Many businesses dread tax season. It’s a lot of paperwork, time, stress, and may even require money to be sent to the government which can hurt overall cash flow. Yes, tax season is a vulgar term in many business circles. However, tax season doesn’t have to be scary. For businesses preparing their 2020 taxes, there are a lot of benefits that can be used to help offset any taxes owing or capitalize on unfortunate events like business losses.
Understanding the tax benefits available, how to make the most of them, and what’s needed is essential to making tax season flow a lot more smoothly.
For many businesses, equipment like printers, scanners, copiers, and the various supplies needed to keep these machines operating are essential. While best efforts can be taken to reduce printing needs, for example, completely eliminating the cost is nearly impossible in many cases. Luckily, these costs can sometimes be deducted when filing small business taxes.
If the devices and supplies are used for business purposes, it’s important to keep all related receipts for when it comes time to file 2020 taxes. The cost for supplies can be written off as a business expense.
Writing off equipment is a little more complex but nothing to be afraid of. Large ticket items like a multifunction printer are written off using the depreciation formula. This is simply the total cost of the asset divided by the expected usable lifetime of the asset. This formula allows the expense to be claimed over a number of years and can help soften the blow once tax season rolls around.
The COVID-19 pandemic has been a major challenge for businesses across the county. Small business owners and operators have been especially hard hit. One estimate suggests over 100,000 small businesses are now completely out of business due to COVID-19. The CARES Act is a business support piece of legislation designed to help businesses get through these challenging times. Many features of the CARES Act are directly related to 2020 taxes and offer emergency supports for businesses when filing.
Businesses are able to claim up to 100% net operating loss (previously capped at 80%) to entirely offset income. These losses can also be carried back up to 5 years prior. This means that businesses which may be operating at a loss greater than 100% of income for 2020 can carry back additional unclaimed losses to years where taxes may have been owed. Ultimately, this could result in a very significant tax refund for some businesses and provide them a much-needed cash injection to weather the coming months as COVID-19 continues to impact the economy.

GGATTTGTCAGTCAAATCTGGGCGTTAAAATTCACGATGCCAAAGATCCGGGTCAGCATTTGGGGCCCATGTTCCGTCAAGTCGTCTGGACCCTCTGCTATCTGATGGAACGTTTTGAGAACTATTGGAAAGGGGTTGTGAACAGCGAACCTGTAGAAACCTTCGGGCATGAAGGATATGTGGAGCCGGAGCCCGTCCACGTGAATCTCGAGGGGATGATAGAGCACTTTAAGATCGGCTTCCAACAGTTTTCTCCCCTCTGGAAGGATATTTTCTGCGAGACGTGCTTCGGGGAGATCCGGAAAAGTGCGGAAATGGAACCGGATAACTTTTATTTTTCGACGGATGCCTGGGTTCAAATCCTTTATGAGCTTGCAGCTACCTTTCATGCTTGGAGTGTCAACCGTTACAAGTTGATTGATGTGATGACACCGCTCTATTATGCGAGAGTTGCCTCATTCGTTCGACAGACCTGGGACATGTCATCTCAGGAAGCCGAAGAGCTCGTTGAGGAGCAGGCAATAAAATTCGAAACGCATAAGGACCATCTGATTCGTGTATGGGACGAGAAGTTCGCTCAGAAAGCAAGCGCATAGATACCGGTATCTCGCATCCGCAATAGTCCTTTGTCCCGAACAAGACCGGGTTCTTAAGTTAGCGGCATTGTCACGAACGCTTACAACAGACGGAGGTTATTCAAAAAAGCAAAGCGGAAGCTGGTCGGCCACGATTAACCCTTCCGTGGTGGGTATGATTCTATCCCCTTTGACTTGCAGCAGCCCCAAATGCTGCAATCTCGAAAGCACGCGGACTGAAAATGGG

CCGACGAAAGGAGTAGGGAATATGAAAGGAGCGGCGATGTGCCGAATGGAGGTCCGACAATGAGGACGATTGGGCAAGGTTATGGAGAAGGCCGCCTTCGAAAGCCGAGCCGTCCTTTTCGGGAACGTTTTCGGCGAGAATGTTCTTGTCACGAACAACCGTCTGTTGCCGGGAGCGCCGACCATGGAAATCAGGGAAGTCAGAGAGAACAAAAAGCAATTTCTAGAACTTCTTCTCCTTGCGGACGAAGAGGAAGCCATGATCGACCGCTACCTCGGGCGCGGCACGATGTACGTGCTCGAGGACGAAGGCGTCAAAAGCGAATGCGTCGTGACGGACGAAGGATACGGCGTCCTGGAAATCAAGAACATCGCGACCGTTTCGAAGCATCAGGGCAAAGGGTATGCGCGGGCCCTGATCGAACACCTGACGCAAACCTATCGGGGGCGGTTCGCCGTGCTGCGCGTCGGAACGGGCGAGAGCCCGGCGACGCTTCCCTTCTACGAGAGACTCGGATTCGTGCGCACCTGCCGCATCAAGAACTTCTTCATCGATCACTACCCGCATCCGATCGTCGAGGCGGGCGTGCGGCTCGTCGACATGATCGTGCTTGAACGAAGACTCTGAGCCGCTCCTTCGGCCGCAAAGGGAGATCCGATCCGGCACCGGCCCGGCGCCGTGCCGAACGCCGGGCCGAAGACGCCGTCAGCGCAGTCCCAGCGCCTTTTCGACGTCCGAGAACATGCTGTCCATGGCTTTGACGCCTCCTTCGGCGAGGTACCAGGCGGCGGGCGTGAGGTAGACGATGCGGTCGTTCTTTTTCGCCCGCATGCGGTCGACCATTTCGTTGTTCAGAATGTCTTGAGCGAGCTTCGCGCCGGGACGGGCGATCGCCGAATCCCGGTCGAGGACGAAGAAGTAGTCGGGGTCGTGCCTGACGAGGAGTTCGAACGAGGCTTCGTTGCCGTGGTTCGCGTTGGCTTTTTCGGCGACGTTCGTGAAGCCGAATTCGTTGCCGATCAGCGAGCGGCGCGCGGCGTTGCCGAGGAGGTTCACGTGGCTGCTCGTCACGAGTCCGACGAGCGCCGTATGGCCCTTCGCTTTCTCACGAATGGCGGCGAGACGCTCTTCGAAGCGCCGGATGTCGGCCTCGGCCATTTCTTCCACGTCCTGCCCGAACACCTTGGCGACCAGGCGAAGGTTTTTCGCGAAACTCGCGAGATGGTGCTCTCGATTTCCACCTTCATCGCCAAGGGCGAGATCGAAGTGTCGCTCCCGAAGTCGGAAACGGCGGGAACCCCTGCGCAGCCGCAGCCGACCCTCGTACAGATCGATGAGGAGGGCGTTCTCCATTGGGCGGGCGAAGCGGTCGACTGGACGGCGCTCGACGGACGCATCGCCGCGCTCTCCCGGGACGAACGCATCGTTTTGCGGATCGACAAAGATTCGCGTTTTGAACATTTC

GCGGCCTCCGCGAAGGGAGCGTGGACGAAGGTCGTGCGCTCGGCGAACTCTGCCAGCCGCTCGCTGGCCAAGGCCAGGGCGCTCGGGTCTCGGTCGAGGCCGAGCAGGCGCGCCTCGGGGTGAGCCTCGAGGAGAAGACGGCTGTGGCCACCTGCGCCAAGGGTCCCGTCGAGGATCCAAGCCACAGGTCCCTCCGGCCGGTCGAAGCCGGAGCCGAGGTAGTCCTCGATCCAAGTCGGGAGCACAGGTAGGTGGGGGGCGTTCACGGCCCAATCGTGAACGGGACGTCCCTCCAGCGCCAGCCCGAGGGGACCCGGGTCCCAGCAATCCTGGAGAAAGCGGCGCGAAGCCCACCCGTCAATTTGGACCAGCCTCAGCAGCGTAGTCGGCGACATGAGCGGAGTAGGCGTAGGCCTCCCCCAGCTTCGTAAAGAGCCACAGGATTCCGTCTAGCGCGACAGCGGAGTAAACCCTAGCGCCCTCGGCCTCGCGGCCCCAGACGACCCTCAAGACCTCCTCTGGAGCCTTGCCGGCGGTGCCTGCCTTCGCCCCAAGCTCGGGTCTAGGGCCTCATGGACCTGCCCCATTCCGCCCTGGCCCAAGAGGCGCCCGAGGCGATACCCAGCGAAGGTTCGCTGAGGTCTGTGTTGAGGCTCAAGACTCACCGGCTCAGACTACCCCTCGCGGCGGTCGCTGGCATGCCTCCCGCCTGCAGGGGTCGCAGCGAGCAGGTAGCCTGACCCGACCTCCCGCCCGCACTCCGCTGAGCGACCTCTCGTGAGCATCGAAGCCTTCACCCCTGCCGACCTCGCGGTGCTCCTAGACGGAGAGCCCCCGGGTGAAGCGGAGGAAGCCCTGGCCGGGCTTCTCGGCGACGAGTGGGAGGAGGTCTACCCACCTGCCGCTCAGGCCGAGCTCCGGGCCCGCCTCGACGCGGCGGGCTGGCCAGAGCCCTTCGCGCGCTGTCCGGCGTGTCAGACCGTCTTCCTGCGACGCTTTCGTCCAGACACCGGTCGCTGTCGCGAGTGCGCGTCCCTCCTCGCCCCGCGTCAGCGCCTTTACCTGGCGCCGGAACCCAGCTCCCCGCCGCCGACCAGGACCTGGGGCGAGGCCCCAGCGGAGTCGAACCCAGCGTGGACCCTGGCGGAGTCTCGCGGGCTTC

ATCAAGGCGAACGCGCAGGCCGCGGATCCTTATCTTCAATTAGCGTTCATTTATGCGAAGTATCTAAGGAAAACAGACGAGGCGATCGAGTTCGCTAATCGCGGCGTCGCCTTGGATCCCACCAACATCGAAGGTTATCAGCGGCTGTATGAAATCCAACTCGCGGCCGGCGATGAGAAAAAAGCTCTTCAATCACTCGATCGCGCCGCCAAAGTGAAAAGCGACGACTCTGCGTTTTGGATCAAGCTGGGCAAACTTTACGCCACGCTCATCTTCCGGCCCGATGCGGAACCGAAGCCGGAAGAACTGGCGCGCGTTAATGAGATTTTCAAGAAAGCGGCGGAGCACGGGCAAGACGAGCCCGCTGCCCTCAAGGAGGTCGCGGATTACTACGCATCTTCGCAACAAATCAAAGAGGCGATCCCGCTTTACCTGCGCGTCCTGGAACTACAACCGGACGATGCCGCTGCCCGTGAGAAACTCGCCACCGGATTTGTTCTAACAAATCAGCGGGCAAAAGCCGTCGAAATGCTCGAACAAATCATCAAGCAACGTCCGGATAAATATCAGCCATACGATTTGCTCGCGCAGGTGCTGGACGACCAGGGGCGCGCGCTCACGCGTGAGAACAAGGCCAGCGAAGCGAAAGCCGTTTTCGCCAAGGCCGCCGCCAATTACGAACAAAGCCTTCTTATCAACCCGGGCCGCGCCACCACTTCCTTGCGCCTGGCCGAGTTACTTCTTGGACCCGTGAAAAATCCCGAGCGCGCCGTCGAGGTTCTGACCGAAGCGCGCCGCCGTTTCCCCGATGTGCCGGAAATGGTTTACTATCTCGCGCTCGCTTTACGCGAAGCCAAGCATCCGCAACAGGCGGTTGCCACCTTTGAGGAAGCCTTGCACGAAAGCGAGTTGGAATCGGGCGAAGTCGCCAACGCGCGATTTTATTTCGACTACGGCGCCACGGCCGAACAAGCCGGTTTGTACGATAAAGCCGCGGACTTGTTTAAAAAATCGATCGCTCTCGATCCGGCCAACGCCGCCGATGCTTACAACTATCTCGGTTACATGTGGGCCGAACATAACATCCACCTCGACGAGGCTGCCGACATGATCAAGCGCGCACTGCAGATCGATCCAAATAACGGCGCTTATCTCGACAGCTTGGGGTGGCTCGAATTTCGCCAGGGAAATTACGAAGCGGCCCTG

Interest expenses can also be deducted up to 50% from the previous 30% limit. It’s not uncommon for a small business, especially one that’s just getting started or focusing on growth, to be funded largely by debt. Many other businesses may have been forced to take on debt to stay afloat during the pandemic. By allowing additional interest expenses to be deducted, this can help lower the net cost of borrowing for businesses and maybe encourage others to take on some debt in order to maintain operations until things normalize.
With so many businesses and individuals struggling, there may be some bad debts on the books that simply cannot be collected. The business in question may have closed and stopped operations and, therefore, will not be paying their invoice owed. This is considered a bad debt and can be written off. While this is not anything new for 2020, it may be of more importance this year as businesses sit on unpaid invoices from individuals or companies who simply cannot pay.
This deduction could prove to be valuable as many businesses shifted to remote work during lockdowns. For 2020 taxes, home office expenses may very likely be the most common deduction businesses are looking at when filing. It’s important to ensure that the home office is a dedicated space used only for work. If that’s the case, businesses can deduct things like a portion of the utilities, rent, mortgage interest, and more. For some small business owners forced to juggle their life and manage their business from home, being able to claim this deduction may be the silver lining from an otherwise rocky year.
This has been an unprecedented year. Thankfully, there is hope on the horizon and small businesses have opportunities to get the support they need come tax time. Of course, it’s always advisable to consult a tax professional when filing to ensure everything is in order and you’re making the most of the available deductions.
For more support in tax time, like managing those countless receipts, invoices, and documents, the experts at Virginia Business Systems are always available to help.